how it happened

William Pryor, Andrew Rawlinson & Nigel Lesmoir-Gordon happening circa 1964

When William Pryor was asked to talk at the University of Cambridge’s Festival of Ideas, a penny dropped: maybe he could bring together his friends from the sixties to somehow or other re-invent one of the happenings they put on back then. Escape Artists embraced and supported the idea. And lo it came to pass! On the evening of Tuesday, October 28th, 2008 it happened all at once.

All at Once: the Happening is art for art’s sake: creativity placed uncompromisingly in its participants’ faces – there can be no audience at a happening, just people who find themselves in a situation, an experience of art. We will go beyond recycling (as befits the times) by breathing an ardently relevant radicalism into the drama, poems, music, improvisations, light shows, writings, wit and exegesis we will be employing to forge a truly situationist situation.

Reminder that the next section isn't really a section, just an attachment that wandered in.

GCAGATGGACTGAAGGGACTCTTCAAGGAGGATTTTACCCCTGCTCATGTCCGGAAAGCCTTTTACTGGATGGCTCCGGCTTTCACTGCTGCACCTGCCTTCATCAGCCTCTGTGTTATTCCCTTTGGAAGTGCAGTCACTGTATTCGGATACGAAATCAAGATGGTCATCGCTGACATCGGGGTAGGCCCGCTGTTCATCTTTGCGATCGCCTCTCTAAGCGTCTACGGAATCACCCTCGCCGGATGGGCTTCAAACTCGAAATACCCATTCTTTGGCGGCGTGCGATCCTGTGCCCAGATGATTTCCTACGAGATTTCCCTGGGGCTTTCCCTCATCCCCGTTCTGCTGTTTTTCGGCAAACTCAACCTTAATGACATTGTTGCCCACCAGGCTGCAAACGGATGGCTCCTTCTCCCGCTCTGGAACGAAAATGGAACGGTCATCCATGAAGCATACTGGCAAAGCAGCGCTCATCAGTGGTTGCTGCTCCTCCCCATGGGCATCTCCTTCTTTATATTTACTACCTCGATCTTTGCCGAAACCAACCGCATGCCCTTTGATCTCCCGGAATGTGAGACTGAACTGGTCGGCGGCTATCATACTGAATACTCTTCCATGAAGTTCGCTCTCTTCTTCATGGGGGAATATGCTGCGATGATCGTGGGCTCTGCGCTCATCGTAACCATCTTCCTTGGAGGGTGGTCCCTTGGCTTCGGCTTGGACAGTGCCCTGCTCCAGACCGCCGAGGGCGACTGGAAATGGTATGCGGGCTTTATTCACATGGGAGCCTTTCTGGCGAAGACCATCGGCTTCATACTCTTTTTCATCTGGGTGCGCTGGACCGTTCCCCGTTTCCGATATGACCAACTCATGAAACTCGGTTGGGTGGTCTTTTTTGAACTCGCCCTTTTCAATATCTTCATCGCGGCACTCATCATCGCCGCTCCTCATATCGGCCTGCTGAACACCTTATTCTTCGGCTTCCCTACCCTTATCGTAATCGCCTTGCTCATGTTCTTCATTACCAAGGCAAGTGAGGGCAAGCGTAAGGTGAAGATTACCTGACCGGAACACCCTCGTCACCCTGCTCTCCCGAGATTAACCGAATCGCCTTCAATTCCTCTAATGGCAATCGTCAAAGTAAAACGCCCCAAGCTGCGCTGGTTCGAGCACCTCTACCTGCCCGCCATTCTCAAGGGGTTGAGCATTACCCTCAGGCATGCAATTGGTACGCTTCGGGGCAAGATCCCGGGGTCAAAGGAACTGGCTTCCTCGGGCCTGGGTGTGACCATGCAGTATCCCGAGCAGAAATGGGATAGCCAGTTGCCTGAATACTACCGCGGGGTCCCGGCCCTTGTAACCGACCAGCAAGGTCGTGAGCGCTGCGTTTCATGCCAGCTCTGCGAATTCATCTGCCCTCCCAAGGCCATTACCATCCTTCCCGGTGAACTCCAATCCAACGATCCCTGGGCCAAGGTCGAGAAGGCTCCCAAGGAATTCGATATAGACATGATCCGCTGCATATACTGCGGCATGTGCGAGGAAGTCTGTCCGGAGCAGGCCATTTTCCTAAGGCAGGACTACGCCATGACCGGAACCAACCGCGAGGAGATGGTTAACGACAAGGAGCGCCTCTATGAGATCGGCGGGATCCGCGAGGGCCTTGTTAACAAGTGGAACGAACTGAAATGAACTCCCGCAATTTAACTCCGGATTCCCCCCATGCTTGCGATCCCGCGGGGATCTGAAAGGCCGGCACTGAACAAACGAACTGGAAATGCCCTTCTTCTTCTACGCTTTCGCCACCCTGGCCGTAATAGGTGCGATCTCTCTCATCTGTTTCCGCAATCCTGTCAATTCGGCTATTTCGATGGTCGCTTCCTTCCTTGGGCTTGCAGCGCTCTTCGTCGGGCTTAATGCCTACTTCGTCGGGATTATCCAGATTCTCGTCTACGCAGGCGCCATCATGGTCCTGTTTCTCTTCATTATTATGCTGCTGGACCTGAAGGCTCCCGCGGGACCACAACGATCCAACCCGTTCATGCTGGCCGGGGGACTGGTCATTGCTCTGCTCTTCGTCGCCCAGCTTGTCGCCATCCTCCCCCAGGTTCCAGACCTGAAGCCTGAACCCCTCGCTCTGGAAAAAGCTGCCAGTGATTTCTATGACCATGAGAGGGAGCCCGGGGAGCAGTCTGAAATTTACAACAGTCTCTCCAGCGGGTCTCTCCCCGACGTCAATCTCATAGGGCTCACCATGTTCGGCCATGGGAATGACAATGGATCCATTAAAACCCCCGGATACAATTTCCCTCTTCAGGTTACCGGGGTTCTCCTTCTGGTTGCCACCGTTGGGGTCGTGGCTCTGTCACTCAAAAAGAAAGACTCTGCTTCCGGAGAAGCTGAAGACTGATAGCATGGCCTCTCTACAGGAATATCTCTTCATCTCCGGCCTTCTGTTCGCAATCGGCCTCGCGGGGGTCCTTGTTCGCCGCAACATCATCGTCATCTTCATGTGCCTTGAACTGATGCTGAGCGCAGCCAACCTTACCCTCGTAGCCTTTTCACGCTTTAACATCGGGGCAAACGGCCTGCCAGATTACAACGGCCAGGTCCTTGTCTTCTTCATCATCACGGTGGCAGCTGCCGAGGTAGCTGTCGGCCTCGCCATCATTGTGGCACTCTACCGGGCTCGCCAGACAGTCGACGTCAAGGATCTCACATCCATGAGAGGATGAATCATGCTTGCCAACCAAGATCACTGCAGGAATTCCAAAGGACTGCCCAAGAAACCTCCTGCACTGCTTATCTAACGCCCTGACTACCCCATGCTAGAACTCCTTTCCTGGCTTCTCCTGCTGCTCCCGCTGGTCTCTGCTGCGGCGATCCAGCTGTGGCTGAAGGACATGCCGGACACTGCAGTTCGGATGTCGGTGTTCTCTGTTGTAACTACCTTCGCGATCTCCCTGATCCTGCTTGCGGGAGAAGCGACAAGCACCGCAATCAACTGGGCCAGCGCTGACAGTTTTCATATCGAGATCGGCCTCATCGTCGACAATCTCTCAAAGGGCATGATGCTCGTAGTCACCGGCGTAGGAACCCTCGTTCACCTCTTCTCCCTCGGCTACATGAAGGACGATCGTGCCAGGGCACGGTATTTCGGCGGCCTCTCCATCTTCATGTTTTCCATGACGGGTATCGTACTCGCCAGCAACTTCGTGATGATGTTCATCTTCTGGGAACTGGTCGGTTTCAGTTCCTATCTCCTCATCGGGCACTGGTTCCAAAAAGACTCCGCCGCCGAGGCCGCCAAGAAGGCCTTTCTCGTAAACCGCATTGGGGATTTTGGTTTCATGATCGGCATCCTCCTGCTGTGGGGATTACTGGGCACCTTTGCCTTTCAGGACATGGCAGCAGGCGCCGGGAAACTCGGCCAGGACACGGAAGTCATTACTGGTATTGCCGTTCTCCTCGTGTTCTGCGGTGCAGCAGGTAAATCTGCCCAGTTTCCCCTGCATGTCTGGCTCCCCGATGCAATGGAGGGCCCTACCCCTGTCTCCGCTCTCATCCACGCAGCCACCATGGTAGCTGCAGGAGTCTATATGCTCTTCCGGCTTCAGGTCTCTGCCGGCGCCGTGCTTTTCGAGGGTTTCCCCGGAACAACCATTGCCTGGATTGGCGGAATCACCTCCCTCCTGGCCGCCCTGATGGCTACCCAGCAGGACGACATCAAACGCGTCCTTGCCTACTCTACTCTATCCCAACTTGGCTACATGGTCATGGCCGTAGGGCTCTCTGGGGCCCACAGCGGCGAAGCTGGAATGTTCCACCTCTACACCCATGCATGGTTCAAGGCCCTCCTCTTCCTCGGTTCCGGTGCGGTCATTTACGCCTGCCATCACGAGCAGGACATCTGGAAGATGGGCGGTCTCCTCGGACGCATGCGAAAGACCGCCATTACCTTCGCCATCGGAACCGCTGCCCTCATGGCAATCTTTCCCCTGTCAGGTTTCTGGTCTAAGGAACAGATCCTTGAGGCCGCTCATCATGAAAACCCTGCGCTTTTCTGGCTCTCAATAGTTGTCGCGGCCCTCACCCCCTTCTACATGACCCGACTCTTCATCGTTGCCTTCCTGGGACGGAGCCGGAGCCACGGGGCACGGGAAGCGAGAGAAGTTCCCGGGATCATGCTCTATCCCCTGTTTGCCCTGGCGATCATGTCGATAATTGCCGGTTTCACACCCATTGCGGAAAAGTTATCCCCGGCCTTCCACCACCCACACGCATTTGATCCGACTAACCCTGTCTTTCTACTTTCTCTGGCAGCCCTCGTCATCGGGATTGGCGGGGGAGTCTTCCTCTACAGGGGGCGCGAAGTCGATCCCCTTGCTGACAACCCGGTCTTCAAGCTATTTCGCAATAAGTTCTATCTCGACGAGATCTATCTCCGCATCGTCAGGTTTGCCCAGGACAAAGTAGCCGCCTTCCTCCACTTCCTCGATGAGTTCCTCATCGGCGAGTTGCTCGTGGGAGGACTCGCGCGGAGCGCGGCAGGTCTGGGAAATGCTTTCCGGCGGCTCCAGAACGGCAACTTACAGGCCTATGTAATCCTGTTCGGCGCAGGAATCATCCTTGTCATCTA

Describing in advance what will happen at a happening is like describing a free jazz improvisation before it emerges spontaneously from its players – we know what instruments will be played and who will be playing, but cannot predict the sound or route of the extemporisation. Just as with free jazz, the happening is unstructured; simultaneity, dissonance, interference, harmony, spontaneity and John Cage’s notions of applying chance to performance will dominate.

The whole will be lit or obscured by a light show from Peter Wynne Willson. Poems will be written on digital screens and deleted before they can be read. DJ hip-hop sound manipulation will loop other poems into yesterday. The audience will be performed until they realise they cannot just stand and watch. Always there will be more happening than can be understood – just like life. Voices singing with electronic trumpet, wandering accordion and church organ. Back-projected screens showing films by Anthony Stern and Nigel Lesmoir-Gordon. Occasional lapses into uniform sanity before disruption sets in again. A one-off resurrection.


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